Lip Avulsion and Mandibular Symphyseal Separation Repair in an Immature Cat

Tammy L. White, DVM

Summary: A 12-week-old kitten was presented for symphyseal separation, comminuted rostral fractures of the mandibles, avulsion of the mandibular lip, and fractured teeth. Oral examination and intraoral dental radiographs demonstrated a mandibular symphyseal separation and the presence of developing tooth buds. Cerclage wire was placed circumferentially around the mandibles for 2-weeks to provide stabilization of the mandibular symphyseal separation. Clinical examination 9.5-months following surgery demonstrated normal occlusion with enamel hypoplasia affecting the mandibular canine teeth. Intraoral dental radiographs showed a partial bony union of the mandibular symphysis and vital, developing mandibular canine teeth. J Vet Dent 27 (4); 228 - 233, 2010

Intraosseous Maxillary Hemangioma in an Immature Bassett Hound

Donnell Hansen, DVM; Gary Goldstein, DVM; Laura Crews, DVM, MS; Laura Snyder, DVM; Molly C. Speltz, DVM

Summary: A 6-month-old Bassett Hound dog presented for evaluation of recurrent oral bleeding and a right maxillary swelling. Oral examination revealed right maxillary enlargement extending from the level of the right maxillary canine tooth to the area of the second and third premolar teeth. A discolored persistent right maxillary deciduous canine tooth and gingival inflammation was noted. Biopsies taken at the time of extraction of the persistent deciduous canine tooth resulted in significant hemorrhage and a biopsy report of reactive bone. The right maxillary enlargement did not resolve following the extraction procedure and empirical antimicrobial therapy. The owner elected euthanasia and post-mortem evaluation. Histopathologic assessment provided a diagnosis of maxillary hemangioma. J Vet Dent 27(4); 234 - 241, 2010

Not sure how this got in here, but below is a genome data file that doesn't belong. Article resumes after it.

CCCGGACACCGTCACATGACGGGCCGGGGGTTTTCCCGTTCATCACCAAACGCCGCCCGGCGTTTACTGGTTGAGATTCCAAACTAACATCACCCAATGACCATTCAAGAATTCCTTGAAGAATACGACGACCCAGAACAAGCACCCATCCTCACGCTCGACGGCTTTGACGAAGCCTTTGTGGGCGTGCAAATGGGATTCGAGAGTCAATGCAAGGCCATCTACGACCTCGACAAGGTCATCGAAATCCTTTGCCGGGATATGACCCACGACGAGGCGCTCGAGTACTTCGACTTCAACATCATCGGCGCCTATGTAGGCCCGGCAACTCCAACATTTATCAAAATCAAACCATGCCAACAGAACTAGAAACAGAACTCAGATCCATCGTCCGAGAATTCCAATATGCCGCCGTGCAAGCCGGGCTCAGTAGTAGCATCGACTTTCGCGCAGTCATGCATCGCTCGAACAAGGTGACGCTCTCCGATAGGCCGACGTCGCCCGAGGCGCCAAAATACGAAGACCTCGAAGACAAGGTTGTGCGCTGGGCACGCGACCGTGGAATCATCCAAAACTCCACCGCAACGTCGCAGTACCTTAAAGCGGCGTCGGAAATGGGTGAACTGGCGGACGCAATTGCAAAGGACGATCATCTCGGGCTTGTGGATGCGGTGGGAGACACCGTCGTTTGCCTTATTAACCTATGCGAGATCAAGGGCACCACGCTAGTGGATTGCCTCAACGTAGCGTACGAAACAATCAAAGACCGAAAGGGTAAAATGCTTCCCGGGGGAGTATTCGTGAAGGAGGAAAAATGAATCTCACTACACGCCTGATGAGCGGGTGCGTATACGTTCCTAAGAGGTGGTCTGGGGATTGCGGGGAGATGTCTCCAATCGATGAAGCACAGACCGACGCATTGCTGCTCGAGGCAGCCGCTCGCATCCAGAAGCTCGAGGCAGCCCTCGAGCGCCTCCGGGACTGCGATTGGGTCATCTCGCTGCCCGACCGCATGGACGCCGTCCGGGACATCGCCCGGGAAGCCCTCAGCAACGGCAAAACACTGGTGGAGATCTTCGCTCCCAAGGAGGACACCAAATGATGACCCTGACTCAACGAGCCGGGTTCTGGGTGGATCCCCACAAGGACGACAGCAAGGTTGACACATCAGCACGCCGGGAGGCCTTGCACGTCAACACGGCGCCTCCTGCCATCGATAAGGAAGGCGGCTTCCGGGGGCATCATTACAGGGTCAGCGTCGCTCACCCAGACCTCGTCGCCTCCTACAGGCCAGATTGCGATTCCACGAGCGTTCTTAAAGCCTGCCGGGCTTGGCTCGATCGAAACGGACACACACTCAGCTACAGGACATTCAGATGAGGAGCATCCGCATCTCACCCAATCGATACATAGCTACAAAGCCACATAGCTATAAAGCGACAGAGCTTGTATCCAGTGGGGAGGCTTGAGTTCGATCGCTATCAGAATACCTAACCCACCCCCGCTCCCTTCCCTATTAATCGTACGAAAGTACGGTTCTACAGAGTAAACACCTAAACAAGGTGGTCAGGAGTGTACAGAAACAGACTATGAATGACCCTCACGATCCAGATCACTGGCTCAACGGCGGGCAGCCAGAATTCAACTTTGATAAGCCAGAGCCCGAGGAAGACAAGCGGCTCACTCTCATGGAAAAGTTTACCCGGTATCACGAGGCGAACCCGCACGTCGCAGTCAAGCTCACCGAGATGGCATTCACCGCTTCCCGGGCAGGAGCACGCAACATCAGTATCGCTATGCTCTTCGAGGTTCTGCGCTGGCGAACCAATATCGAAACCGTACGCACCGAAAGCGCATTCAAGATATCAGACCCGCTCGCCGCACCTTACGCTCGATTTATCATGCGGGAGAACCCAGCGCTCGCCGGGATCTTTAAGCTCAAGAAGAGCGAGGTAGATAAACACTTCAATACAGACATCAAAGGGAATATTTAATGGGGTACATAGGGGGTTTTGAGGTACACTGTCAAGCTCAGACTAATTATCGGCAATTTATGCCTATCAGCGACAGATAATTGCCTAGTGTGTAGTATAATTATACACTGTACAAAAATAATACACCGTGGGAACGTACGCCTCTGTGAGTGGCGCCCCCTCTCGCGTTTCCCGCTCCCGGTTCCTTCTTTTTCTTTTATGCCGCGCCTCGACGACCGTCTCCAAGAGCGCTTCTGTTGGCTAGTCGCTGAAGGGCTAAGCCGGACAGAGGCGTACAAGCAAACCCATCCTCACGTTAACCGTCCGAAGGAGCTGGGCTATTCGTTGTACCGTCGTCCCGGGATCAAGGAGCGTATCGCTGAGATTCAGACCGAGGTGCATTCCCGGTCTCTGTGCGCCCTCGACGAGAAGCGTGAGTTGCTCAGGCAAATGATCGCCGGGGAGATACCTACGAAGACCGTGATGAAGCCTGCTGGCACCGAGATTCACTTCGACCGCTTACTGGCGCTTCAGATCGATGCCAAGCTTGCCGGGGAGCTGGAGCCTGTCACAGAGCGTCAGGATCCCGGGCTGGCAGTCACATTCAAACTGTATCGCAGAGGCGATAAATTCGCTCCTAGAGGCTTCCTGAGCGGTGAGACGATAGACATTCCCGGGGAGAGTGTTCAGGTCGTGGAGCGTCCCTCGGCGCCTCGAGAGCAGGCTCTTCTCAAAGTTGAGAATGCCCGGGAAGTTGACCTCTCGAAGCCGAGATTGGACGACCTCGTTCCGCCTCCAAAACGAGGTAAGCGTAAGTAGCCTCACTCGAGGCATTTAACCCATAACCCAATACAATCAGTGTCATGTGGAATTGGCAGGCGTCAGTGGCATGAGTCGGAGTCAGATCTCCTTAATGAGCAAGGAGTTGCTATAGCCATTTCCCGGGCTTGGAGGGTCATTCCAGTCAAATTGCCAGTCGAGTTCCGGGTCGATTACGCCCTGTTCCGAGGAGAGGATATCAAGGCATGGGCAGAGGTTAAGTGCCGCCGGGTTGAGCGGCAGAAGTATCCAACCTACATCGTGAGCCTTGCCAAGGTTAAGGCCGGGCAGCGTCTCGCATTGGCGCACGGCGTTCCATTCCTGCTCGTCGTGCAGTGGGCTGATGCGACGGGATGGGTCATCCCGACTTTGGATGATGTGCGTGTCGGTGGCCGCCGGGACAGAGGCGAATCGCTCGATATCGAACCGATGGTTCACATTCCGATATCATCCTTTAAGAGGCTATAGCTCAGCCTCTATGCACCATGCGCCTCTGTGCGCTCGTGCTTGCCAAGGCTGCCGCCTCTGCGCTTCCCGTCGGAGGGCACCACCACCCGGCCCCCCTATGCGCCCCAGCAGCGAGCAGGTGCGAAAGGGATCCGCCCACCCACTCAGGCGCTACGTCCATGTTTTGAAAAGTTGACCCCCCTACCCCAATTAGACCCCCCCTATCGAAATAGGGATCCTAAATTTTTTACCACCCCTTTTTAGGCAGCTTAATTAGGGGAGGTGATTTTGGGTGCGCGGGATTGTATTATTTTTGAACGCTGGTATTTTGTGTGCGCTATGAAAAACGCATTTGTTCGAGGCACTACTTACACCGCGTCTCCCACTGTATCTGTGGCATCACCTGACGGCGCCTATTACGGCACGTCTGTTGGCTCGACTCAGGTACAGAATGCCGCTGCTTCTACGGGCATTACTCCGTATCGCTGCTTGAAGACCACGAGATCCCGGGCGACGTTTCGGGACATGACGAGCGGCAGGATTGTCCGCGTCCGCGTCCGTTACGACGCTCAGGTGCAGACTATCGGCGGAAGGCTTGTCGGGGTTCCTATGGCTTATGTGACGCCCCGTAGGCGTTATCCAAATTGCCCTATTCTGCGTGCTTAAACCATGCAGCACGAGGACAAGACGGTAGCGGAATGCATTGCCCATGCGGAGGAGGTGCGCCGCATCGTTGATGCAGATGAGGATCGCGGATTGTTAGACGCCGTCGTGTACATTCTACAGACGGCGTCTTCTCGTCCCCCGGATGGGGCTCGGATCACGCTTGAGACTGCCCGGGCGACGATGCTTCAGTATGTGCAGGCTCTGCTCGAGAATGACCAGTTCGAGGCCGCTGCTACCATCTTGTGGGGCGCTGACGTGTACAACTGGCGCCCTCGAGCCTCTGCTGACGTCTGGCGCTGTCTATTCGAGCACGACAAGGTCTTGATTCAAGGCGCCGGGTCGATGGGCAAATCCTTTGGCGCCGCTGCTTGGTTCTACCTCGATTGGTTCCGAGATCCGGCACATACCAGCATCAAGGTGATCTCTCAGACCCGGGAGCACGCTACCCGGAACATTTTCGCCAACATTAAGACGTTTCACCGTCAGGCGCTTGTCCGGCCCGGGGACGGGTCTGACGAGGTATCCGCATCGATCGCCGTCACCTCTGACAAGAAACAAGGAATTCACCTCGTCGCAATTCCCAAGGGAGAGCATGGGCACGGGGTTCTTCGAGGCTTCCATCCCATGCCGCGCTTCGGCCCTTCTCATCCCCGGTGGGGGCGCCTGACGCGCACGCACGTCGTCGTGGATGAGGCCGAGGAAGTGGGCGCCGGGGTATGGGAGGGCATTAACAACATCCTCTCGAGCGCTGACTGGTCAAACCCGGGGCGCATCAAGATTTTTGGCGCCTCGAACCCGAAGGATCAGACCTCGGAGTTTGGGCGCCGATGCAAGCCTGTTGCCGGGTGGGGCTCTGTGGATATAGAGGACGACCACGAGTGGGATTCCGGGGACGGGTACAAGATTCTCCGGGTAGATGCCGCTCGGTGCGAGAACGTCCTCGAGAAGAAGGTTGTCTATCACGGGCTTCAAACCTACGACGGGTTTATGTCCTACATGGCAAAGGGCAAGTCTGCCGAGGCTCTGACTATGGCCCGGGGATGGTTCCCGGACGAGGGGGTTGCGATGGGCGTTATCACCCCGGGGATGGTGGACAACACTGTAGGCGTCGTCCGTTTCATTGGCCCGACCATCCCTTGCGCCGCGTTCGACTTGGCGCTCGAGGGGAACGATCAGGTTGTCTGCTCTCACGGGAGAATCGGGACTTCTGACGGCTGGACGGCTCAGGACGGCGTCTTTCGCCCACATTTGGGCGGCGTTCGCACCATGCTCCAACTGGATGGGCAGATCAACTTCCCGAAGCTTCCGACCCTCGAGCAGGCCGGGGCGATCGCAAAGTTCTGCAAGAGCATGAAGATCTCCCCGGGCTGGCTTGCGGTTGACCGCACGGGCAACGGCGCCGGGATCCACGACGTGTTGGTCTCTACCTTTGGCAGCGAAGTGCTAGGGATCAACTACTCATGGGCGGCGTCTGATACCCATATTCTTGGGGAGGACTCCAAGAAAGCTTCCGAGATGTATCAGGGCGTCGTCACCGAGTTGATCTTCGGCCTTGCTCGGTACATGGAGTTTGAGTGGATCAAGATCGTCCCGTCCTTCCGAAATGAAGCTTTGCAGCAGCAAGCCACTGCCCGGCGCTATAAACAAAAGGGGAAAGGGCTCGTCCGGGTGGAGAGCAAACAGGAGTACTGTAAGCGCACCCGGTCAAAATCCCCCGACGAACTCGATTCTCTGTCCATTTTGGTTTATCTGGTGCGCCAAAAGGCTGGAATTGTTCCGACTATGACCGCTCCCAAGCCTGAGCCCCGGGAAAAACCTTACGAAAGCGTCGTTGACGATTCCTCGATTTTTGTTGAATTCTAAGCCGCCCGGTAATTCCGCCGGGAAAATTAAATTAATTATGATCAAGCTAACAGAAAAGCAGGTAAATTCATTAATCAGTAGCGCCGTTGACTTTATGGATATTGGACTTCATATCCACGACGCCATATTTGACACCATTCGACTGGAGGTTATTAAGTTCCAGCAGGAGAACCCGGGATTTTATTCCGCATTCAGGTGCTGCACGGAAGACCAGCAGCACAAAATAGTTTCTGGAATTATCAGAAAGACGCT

Multifocal Odontoblastic Dysplasia in a Dog

Christopher W. Smithson, DVM; Mark M. Smith, VMD; David A. Gamble, DVM, PhD

Summary: A two-year-old Boerboel dog presented for a discolored left maxillary canine tooth. Dental radiographs revealed abnormally mineralized pulp within the discolored tooth. Similar radiographic findings were also seen in both maxillary third incisor teeth and in the remaining canine teeth to varying degrees. The discolored tooth was treated by surgical extraction and histopathology revealed abnormal dentin deposition within the canal indicative of dentin dysplasia. Although not previously documented in the dog, the pulpal changes in multiple teeth of the dog reported here were similar to those described for odontoblastic dysplasia in humans. This case report includes a review of developmental abnormalities of dentin in humans and pulpal response to inflammation and injury. J Vet Dent 27(4); 242 - 247, 2010

FOUNDATIONS - The Basics of Saliva

Diana L. Eubanks, DVM, MS; Kimberly A. Woodruff, DVM

STEP-BY-STEP - Surgery for Cervical, Sublingual, and Pharyngeal Mucocele

Mark M. Smith, VMD